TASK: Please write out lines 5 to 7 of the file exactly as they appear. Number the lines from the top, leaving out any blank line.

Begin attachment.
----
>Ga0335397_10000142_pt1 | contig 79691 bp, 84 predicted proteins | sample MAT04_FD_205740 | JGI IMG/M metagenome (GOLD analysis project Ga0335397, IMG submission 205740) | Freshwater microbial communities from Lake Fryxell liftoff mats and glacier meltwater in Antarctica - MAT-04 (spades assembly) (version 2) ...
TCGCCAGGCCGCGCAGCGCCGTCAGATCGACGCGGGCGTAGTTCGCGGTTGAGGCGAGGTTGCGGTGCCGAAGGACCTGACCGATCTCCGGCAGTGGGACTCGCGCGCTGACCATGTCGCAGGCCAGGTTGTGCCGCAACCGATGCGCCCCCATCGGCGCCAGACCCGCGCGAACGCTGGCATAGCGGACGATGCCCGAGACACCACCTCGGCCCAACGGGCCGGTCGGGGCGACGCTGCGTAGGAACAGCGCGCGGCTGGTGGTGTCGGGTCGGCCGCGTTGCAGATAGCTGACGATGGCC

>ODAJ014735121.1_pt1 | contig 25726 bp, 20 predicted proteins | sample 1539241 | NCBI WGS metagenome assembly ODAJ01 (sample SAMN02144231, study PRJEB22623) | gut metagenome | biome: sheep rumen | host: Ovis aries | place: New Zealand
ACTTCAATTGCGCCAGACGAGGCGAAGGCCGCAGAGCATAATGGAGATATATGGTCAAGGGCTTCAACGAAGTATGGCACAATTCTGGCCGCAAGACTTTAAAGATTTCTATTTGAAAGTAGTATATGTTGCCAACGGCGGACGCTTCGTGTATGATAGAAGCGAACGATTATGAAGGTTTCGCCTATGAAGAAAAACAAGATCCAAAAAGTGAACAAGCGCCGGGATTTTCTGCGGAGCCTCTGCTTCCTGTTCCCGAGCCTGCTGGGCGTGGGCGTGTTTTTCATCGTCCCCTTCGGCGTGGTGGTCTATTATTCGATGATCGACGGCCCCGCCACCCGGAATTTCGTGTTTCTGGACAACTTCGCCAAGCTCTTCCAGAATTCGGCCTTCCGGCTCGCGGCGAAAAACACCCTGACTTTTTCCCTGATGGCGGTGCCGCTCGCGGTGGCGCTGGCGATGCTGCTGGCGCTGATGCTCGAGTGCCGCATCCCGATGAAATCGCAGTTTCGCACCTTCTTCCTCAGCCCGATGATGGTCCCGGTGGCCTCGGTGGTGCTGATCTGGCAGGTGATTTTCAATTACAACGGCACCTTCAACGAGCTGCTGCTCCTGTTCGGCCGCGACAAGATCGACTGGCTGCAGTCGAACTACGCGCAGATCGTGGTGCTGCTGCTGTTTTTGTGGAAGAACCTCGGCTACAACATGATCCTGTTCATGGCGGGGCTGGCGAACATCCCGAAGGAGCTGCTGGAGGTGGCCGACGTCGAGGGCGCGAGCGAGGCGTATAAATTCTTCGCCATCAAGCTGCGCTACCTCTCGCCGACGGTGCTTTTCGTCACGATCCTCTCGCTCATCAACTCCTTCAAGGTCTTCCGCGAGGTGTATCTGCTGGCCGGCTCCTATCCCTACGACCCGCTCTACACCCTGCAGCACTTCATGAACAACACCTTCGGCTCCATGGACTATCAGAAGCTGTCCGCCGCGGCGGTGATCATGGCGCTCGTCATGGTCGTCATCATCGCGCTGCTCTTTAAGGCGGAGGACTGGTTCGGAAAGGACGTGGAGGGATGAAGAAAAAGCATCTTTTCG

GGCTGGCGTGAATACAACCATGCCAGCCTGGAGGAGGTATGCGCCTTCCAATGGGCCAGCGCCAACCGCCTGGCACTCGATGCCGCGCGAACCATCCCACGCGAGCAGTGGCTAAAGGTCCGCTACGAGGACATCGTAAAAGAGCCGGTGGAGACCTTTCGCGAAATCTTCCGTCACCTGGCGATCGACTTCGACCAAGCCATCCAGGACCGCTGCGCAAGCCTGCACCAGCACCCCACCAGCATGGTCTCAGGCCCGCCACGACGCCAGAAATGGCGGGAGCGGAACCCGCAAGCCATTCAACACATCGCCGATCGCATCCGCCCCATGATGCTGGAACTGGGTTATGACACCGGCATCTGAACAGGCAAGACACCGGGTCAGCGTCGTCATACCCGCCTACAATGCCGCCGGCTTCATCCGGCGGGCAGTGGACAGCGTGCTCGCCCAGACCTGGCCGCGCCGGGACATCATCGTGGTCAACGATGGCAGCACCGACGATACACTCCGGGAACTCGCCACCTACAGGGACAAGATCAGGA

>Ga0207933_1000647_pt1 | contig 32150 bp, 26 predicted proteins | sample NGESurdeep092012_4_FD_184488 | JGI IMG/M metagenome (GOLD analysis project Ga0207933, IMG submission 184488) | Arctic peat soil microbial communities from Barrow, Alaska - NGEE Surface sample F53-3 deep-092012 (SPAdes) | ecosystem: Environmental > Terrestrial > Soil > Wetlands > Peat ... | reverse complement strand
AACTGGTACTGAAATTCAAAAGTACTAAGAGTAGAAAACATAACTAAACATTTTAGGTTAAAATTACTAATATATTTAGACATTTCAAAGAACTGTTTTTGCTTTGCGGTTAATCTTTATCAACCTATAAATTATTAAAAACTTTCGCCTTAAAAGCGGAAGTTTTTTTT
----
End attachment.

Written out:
GGCTGGCGTGAATACAACCATGCCAGCCTGGAGGAGGTATGCGCCTTCCAATGGGCCAGCGCCAACCGCCTGGCACTCGATGCCGCGCGAACCATCCCACGCGAGCAGTGGCTAAAGGTCCGCTACGAGGACATCGTAAAAGAGCCGGTGGAGACCTTTCGCGAAATCTTCCGTCACCTGGCGATCGACTTCGACCAAGCCATCCAGGACCGCTGCGCAAGCCTGCACCAGCACCCCACCAGCATGGTCTCAGGCCCGCCACGACGCCAGAAATGGCGGGAGCGGAACCCGCAAGCCATTCAACACATCGCCGATCGCATCCGCCCCATGATGCTGGAACTGGGTTATGACACCGGCATCTGAACAGGCAAGACACCGGGTCAGCGTCGTCATACCCGCCTACAATGCCGCCGGCTTCATCCGGCGGGCAGTGGACAGCGTGCTCGCCCAGACCTGGCCGCGCCGGGACATCATCGTGGTCAACGATGGCAGCACCGACGATACACTCCGGGAACTCGCCACCTACAGGGACAAGATCAGGA

>Ga0207933_1000647_pt1 | contig 32150 bp, 26 predicted proteins | sample NGESurdeep092012_4_FD_184488 | JGI IMG/M metagenome (GOLD analysis project Ga0207933, IMG submission 184488) | Arctic peat soil microbial communities from Barrow, Alaska - NGEE Surface sample F53-3 deep-092012 (SPAdes) | ecosystem: Environmental > Terrestrial > Soil > Wetlands > Peat ... | reverse complement strand
AACTGGTACTGAAATTCAAAAGTACTAAGAGTAGAAAACATAACTAAACATTTTAGGTTAAAATTACTAATATATTTAGACATTTCAAAGAACTGTTTTTGCTTTGCGGTTAATCTTTATCAACCTATAAATTATTAAAAACTTTCGCCTTAAAAGCGGAAGTTTTTTTT